It is important to realize that with timely diagnosis, testicular cancer is highly treatable and usually curable. The following information addresses the most common questions about testicular tumors and serves as a supplement to the discussion that you have with your physician.
What happens under normal conditions?
The testicle is an egg-shaped structure with a firm, slightly spongy feel. At the top and outside edge is a separate rubbery tube-like structure, the epididymis, where sperm mature before eventually being ejaculated from the body. The consistency of the testicle should be uniform. The size of the testicles should be roughly the same.
What are the symptoms of a testicular tumor?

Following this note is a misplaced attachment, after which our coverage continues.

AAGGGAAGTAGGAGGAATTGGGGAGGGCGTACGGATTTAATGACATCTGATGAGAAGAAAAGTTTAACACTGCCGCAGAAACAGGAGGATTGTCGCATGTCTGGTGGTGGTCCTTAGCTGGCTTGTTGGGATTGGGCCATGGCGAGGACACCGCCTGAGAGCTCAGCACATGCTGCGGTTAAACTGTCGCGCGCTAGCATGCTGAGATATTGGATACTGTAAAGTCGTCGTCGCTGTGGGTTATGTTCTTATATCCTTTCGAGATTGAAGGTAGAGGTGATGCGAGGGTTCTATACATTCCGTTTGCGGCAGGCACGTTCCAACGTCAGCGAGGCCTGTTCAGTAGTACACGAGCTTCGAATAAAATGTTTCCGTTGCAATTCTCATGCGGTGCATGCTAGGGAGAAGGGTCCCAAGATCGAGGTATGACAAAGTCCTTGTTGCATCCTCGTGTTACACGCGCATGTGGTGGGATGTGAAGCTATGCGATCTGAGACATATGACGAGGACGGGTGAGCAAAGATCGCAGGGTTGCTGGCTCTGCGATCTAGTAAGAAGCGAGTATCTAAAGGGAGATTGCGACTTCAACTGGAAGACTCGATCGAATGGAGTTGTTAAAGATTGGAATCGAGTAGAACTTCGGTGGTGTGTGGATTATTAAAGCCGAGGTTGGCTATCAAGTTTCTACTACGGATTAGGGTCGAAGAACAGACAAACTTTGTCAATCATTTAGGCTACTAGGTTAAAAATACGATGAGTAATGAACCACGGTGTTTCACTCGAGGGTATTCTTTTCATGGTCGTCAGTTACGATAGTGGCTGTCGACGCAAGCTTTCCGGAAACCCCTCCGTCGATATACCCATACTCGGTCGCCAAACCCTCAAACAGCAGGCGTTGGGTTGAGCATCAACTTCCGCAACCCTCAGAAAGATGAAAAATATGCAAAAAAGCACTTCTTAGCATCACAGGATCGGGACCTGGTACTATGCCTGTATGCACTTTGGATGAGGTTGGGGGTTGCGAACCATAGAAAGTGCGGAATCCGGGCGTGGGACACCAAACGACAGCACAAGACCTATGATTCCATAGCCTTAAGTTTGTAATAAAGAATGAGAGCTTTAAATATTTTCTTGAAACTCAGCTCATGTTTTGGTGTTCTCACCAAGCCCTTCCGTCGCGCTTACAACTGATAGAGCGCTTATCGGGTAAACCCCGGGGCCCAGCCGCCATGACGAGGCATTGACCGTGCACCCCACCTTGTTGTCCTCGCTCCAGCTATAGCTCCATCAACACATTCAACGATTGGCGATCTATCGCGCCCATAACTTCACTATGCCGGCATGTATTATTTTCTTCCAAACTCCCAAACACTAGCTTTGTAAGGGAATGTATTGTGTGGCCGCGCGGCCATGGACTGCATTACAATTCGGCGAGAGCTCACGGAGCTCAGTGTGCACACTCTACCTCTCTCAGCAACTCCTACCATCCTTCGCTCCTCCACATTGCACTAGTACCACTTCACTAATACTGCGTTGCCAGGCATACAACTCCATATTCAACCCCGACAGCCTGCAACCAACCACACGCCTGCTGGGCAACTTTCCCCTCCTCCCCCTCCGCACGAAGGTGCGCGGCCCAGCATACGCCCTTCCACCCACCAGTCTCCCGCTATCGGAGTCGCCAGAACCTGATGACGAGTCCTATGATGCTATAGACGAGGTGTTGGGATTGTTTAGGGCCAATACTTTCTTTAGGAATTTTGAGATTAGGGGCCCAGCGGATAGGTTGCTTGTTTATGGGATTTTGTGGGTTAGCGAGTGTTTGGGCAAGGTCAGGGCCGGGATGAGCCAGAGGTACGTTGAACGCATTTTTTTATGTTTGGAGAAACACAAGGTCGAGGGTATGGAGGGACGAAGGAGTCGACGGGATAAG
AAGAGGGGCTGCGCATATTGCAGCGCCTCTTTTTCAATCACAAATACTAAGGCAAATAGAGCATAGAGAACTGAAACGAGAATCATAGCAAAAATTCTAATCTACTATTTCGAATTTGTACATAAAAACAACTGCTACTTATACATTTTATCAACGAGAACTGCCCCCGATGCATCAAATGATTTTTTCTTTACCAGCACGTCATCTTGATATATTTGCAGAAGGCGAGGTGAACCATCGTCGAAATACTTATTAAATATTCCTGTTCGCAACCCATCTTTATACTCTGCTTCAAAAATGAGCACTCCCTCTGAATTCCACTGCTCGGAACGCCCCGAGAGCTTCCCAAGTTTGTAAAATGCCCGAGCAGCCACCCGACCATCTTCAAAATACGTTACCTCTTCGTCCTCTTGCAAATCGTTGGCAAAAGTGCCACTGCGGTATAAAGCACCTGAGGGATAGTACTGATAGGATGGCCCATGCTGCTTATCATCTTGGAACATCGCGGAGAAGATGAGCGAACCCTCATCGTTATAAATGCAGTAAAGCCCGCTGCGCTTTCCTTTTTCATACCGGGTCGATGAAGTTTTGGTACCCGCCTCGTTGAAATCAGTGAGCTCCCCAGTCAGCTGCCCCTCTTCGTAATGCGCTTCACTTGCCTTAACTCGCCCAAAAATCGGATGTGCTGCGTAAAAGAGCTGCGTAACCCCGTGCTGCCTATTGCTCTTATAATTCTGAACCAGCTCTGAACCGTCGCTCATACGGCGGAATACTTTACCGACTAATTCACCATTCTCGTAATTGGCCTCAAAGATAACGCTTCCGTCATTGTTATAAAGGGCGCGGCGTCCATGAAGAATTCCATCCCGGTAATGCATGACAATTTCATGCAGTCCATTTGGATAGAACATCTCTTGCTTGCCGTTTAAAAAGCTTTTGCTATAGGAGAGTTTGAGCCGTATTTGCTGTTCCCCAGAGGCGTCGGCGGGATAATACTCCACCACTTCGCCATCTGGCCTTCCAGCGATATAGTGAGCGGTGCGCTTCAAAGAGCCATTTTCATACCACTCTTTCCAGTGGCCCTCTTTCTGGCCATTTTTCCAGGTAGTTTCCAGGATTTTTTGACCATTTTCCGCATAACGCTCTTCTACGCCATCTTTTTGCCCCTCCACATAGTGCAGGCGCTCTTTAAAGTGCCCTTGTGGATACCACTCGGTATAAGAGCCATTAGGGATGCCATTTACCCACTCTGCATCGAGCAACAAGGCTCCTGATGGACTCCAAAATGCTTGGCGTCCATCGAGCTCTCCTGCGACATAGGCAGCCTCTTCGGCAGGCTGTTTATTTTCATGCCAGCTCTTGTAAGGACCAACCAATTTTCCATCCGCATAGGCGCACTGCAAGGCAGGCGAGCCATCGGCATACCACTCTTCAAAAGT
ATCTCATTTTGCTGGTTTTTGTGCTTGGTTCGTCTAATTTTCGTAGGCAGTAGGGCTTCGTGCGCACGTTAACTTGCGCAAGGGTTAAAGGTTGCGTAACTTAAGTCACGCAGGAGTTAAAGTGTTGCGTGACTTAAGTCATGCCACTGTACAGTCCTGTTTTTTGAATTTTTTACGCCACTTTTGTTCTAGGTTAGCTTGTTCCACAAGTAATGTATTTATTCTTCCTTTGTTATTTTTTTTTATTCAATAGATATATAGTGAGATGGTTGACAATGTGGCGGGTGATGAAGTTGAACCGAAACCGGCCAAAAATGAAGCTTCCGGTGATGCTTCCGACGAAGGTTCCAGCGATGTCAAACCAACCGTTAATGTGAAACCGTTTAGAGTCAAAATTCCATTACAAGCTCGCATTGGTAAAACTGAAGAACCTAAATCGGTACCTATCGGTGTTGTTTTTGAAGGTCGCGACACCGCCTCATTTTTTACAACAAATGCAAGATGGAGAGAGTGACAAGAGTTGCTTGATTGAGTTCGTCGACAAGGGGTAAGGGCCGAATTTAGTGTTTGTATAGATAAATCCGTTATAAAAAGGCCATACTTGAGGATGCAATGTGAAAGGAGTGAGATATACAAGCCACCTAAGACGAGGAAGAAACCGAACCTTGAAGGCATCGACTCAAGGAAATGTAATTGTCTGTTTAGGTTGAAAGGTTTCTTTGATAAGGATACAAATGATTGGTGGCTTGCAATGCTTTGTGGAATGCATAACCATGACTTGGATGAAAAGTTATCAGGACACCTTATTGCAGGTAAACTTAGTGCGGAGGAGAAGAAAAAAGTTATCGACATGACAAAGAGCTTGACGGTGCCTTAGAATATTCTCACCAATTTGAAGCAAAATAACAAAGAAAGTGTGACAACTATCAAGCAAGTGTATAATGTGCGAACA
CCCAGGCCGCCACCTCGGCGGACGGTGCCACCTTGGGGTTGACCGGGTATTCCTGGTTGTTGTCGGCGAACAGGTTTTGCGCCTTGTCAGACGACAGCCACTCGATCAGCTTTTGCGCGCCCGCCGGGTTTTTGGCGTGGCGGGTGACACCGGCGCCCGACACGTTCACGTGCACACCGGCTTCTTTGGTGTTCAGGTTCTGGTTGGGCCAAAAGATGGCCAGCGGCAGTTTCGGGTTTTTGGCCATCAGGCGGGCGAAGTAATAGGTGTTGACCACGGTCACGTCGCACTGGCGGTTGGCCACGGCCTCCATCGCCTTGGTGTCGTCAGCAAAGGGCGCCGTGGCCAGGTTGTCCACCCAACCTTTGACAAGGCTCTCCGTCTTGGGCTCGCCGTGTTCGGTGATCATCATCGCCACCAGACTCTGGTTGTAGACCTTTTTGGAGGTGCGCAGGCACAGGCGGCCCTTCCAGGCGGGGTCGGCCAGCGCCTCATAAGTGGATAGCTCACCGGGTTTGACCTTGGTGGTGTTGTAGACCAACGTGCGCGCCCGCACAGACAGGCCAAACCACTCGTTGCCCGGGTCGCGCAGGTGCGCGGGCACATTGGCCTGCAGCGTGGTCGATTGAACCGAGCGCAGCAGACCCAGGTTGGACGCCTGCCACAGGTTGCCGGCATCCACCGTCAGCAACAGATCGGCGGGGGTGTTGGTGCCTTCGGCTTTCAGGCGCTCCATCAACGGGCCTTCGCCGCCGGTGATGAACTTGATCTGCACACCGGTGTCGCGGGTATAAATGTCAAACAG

Until proven otherwise, any lump or firm area within the testicle should be considered a potential tumor. Of the many men who eventually hear a diagnosis of testicular cancer, 70 percent have complained of painless swelling or enlargement of the testicle. Another 10 percent may have pain or tenderness. Patients may also report a dull ache in association with the lump.
Unfortunately, it is common for men to delay reporting these symptoms (an average of 30 days). Since the tumor can spread during that time, it is important to contact a urologist immediately when you have a symptom.
The urologist may call for an ultrasound, a simple non-invasive radiologic procedure, to confirm any suspicious lump. In addition, he/she will probably ask for a blood sample to check for tumor markers, proteins produced by most testicular malignancies that show up if cancer is present.
What are the stages of testicular cancer?
How are testicular tumors treated? Suspicious tumors are treated initially by surgical removal of the testicle through a small groin incision. In some instances, a testicular prosthesis may be inserted at the time for cosmetic effect.